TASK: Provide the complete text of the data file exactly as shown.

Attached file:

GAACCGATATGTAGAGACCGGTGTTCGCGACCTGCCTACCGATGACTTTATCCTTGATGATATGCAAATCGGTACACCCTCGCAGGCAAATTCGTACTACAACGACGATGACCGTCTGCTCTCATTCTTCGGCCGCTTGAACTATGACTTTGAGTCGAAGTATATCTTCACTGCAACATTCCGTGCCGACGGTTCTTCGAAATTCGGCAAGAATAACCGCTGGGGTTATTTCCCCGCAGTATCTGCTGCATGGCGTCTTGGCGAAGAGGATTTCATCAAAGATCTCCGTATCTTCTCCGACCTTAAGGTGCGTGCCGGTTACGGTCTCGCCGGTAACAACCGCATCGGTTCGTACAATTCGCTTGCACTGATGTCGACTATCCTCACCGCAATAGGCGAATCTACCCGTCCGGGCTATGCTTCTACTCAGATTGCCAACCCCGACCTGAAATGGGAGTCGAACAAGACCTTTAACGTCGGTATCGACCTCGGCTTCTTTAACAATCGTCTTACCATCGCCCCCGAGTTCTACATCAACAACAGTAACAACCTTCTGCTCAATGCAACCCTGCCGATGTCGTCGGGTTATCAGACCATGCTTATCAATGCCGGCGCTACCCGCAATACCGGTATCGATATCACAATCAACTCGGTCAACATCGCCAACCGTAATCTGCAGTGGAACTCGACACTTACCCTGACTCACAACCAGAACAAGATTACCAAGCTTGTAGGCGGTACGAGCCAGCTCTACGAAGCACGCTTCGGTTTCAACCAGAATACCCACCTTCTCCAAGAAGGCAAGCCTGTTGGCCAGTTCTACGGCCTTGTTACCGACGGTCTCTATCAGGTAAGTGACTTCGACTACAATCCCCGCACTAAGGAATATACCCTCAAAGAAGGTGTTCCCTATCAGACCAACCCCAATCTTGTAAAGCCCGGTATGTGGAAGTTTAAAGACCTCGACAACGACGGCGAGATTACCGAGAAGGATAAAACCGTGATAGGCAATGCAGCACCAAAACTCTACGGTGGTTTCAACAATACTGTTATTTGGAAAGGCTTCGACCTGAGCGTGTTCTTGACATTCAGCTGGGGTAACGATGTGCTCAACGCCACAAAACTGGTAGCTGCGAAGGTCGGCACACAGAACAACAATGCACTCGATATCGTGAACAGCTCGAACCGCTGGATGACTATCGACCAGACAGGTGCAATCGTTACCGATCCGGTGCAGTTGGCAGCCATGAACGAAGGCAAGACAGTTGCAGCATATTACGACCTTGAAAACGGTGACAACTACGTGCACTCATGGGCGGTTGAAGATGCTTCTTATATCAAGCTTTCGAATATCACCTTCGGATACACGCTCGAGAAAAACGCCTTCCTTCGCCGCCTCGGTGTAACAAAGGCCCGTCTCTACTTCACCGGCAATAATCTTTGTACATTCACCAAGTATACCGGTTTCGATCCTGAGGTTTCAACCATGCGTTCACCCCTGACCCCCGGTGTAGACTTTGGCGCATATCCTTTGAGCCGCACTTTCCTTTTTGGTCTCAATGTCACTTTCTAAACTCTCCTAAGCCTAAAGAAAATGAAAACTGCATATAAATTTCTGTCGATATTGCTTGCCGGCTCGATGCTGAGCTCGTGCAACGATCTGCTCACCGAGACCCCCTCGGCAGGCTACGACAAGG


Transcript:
GAACCGATATGTAGAGACCGGTGTTCGCGACCTGCCTACCGATGACTTTATCCTTGATGATATGCAAATCGGTACACCCTCGCAGGCAAATTCGTACTACAACGACGATGACCGTCTGCTCTCATTCTTCGGCCGCTTGAACTATGACTTTGAGTCGAAGTATATCTTCACTGCAACATTCCGTGCCGACGGTTCTTCGAAATTCGGCAAGAATAACCGCTGGGGTTATTTCCCCGCAGTATCTGCTGCATGGCGTCTTGGCGAAGAGGATTTCATCAAAGATCTCCGTATCTTCTCCGACCTTAAGGTGCGTGCCGGTTACGGTCTCGCCGGTAACAACCGCATCGGTTCGTACAATTCGCTTGCACTGATGTCGACTATCCTCACCGCAATAGGCGAATCTACCCGTCCGGGCTATGCTTCTACTCAGATTGCCAACCCCGACCTGAAATGGGAGTCGAACAAGACCTTTAACGTCGGTATCGACCTCGGCTTCTTTAACAATCGTCTTACCATCGCCCCCGAGTTCTACATCAACAACAGTAACAACCTTCTGCTCAATGCAACCCTGCCGATGTCGTCGGGTTATCAGACCATGCTTATCAATGCCGGCGCTACCCGCAATACCGGTATCGATATCACAATCAACTCGGTCAACATCGCCAACCGTAATCTGCAGTGGAACTCGACACTTACCCTGACTCACAACCAGAACAAGATTACCAAGCTTGTAGGCGGTACGAGCCAGCTCTACGAAGCACGCTTCGGTTTCAACCAGAATACCCACCTTCTCCAAGAAGGCAAGCCTGTTGGCCAGTTCTACGGCCTTGTTACCGACGGTCTCTATCAGGTAAGTGACTTCGACTACAATCCCCGCACTAAGGAATATACCCTCAAAGAAGGTGTTCCCTATCAGACCAACCCCAATCTTGTAAAGCCCGGTATGTGGAAGTTTAAAGACCTCGACAACGACGGCGAGATTACCGAGAAGGATAAAACCGTGATAGGCAATGCAGCACCAAAACTCTACGGTGGTTTCAACAATACTGTTATTTGGAAAGGCTTCGACCTGAGCGTGTTCTTGACATTCAGCTGGGGTAACGATGTGCTCAACGCCACAAAACTGGTAGCTGCGAAGGTCGGCACACAGAACAACAATGCACTCGATATCGTGAACAGCTCGAACCGCTGGATGACTATCGACCAGACAGGTGCAATCGTTACCGATCCGGTGCAGTTGGCAGCCATGAACGAAGGCAAGACAGTTGCAGCATATTACGACCTTGAAAACGGTGACAACTACGTGCACTCATGGGCGGTTGAAGATGCTTCTTATATCAAGCTTTCGAATATCACCTTCGGATACACGCTCGAGAAAAACGCCTTCCTTCGCCGCCTCGGTGTAACAAAGGCCCGTCTCTACTTCACCGGCAATAATCTTTGTACATTCACCAAGTATACCGGTTTCGATCCTGAGGTTTCAACCATGCGTTCACCCCTGACCCCCGGTGTAGACTTTGGCGCATATCCTTTGAGCCGCACTTTCCTTTTTGGTCTCAATGTCACTTTCTAAACTCTCCTAAGCCTAAAGAAAATGAAAACTGCATATAAATTTCTGTCGATATTGCTTGCCGGCTCGATGCTGAGCTCGTGCAACGATCTGCTCACCGAGACCCCCTCGGCAGGCTACGACAAGG